1. We might think a loss-making disaster like the South African Airways (SAA) needs to be put out to pasture, but Finance Minister Malusi Gigaba doesn't think so. Alf Lees, a MP for the Democratic Alliance, on Wednesday caught Deputy President Cyril Ramaphosa off-guard in parliament when he produced a Cabinet memorandum detailing plans to sell government's stake in Telkom to finance the SAA.
2. South Africa's most notorious state capturers, the Gupta family of Saxonwold, are now shedding assets like there's no tomorrow. They've now dumped Tegeta, the mining company that score the Optimum coal mine courtesy of Brian Molefe's Eskom.
3. But even thought they're exiting -- like Monday's announcement that they've sold ANN7 and The New Age -- we're all wondering whether it's all just a front. Well, looking at who bought Tegeta, that question is still up for debate . . .
4. We all agree data is expensive, no? No! The Free Market Foundation believes South Africans should exercise extreme caution when considering dropping the prices of data. Unreal, we know, but have a look at their reasoning.
5. Twitter users have called out media personality and author Bonang Matheba for what they call a rip off following the launch of her app, Bonang By Cell C on Tuesday night. It costs R60 a month! And for what?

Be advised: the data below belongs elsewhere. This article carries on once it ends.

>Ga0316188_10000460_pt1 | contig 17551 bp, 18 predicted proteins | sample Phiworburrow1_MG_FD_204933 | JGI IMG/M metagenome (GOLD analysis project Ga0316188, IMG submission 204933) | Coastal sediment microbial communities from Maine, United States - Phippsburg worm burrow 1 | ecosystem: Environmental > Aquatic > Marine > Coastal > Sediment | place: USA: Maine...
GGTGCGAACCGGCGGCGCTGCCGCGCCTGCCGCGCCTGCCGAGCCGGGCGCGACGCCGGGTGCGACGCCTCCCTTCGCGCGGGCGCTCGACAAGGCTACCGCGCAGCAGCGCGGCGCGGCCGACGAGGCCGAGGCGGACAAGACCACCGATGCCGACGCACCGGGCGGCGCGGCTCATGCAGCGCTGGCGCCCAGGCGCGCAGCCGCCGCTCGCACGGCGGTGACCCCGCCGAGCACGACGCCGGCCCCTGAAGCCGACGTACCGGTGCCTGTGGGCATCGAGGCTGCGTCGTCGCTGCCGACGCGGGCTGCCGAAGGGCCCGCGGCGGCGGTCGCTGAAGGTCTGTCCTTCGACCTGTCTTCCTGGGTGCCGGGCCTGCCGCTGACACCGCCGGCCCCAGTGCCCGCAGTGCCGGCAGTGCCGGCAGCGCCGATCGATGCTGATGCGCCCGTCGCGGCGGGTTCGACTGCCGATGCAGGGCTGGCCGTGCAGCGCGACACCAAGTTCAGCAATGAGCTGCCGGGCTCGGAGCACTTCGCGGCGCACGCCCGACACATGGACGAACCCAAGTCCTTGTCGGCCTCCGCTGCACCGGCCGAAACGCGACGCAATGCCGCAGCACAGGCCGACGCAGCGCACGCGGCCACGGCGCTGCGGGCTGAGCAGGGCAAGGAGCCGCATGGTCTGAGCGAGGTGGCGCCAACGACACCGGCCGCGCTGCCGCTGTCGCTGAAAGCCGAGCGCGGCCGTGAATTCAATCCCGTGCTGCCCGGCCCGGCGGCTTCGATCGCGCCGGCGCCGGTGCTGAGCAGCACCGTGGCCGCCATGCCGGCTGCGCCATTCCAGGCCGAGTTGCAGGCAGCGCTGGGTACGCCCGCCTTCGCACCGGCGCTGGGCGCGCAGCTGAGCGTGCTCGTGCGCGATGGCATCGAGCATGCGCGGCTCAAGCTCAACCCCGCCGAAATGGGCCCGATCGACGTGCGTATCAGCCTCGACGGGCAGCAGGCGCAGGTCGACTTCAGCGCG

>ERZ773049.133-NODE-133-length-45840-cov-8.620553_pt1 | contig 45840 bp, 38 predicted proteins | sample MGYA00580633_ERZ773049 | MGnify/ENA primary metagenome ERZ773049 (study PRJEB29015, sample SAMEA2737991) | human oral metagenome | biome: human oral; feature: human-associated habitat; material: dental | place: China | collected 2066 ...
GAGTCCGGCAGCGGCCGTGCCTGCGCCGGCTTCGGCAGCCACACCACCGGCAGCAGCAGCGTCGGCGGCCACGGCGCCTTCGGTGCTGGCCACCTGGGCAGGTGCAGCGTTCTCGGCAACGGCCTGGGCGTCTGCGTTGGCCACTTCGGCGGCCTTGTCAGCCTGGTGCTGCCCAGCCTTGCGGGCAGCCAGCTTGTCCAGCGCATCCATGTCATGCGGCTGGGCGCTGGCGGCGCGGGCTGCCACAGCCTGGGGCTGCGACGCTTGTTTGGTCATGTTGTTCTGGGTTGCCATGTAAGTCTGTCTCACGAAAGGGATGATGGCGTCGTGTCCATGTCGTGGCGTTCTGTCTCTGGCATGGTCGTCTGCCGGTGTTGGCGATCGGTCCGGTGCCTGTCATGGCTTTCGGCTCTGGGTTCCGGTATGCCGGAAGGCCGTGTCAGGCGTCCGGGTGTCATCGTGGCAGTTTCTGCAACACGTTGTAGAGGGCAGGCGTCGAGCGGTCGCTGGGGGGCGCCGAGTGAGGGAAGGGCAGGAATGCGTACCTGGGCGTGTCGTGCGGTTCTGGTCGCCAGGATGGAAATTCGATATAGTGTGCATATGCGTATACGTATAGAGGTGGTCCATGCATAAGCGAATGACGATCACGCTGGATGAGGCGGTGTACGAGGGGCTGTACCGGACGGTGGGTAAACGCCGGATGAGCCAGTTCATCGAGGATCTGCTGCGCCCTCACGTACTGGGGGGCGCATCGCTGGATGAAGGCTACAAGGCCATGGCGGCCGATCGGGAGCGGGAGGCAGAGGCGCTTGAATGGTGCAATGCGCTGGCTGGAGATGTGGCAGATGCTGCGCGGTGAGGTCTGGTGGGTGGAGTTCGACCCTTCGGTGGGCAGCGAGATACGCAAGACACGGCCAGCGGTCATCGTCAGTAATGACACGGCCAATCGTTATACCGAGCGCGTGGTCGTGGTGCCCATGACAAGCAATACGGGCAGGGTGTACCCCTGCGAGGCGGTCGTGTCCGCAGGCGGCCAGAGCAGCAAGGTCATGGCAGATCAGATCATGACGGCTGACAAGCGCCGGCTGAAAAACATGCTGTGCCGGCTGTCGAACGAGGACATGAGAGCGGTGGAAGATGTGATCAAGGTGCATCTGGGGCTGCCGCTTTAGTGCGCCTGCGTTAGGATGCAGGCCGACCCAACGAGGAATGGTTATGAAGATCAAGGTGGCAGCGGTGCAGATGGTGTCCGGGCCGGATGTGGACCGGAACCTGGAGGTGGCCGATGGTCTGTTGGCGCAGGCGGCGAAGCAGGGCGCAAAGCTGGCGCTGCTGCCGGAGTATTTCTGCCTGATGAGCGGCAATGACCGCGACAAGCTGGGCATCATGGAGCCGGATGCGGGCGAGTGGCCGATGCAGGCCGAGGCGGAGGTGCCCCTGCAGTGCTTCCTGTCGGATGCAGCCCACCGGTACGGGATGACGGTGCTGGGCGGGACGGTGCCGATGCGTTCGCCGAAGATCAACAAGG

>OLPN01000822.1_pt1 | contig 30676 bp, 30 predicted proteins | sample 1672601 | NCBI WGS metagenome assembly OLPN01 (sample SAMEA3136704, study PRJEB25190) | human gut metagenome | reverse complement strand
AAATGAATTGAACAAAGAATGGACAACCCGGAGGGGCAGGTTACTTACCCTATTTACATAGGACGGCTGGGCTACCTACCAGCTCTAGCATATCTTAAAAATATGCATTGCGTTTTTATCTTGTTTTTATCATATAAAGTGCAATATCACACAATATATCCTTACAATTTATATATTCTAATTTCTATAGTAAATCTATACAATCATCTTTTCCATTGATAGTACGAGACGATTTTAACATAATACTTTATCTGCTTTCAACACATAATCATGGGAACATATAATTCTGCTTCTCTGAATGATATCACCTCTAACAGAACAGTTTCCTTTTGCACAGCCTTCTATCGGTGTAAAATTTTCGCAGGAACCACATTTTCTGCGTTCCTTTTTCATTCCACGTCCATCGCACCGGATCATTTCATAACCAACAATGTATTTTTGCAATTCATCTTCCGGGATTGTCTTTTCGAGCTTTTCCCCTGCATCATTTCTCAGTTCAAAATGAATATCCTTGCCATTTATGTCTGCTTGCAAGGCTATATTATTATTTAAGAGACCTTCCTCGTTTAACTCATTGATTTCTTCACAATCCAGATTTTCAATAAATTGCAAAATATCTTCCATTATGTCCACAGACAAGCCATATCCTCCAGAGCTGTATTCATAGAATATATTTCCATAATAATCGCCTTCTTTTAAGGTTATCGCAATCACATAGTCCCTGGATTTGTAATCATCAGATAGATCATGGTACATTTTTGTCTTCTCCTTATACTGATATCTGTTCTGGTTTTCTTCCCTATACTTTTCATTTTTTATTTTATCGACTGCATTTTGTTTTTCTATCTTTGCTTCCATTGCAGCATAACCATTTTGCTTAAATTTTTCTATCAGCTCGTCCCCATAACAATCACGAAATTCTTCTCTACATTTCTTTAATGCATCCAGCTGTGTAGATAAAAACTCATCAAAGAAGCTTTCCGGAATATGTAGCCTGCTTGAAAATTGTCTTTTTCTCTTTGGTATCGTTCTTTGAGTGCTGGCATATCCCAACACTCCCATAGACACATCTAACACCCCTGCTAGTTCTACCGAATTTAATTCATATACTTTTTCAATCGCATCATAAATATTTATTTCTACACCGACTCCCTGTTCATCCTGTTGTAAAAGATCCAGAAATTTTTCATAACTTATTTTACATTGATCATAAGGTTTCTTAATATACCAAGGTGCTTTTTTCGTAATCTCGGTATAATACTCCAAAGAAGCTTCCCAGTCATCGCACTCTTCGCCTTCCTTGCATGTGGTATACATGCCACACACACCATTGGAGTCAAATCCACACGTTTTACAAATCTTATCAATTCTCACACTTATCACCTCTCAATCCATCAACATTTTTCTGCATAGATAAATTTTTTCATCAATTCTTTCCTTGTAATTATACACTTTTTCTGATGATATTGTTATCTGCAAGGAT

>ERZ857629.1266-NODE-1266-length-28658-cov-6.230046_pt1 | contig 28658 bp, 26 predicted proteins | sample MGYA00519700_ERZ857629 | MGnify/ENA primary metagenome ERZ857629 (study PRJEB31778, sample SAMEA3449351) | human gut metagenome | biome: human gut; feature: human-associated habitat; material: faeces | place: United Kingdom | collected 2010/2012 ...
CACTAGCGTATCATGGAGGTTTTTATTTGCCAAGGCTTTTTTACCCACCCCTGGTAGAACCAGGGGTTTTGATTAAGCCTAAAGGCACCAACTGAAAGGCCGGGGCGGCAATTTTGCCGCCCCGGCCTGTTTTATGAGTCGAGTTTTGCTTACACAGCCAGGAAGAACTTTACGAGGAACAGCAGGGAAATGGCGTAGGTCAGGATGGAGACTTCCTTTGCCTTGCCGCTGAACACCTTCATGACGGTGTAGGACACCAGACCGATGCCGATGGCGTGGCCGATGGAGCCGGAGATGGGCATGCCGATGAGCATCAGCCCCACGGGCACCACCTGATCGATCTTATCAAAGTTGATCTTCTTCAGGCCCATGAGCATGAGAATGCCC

6. DA mayor of the City of Johannesburg is continuing on his merry and blustery way, telling HuffPost SA's Garreth van Niekerk that he's smoking out corrupt ANC cadres "one by one". Stirring stuff.
7. Yes, it did happen yesterday, but Amil Umraw's account of how Nkosazana Dlamini-Zuma was chased away by Marikana mineworkers was our lead story in the morning and is a good primer on how her campaign is progressing . . . or not.
8. Big business in South Africa has been under fire as being stooges of "white monopoly capital" for a while now, while it's relationship with government is also strained. Read the speech by Bonang Mohale, the chief executive of Business Leadership South Africa, at the launch of it's "contract with South Africa".
9. Just when you think President Donald Trump can't go off the rails even more . . . he does. Our sister site in the United States sent us this round-up of his speech in Phoenix, Arizona, where he tore up the rulebook and changed historical fact.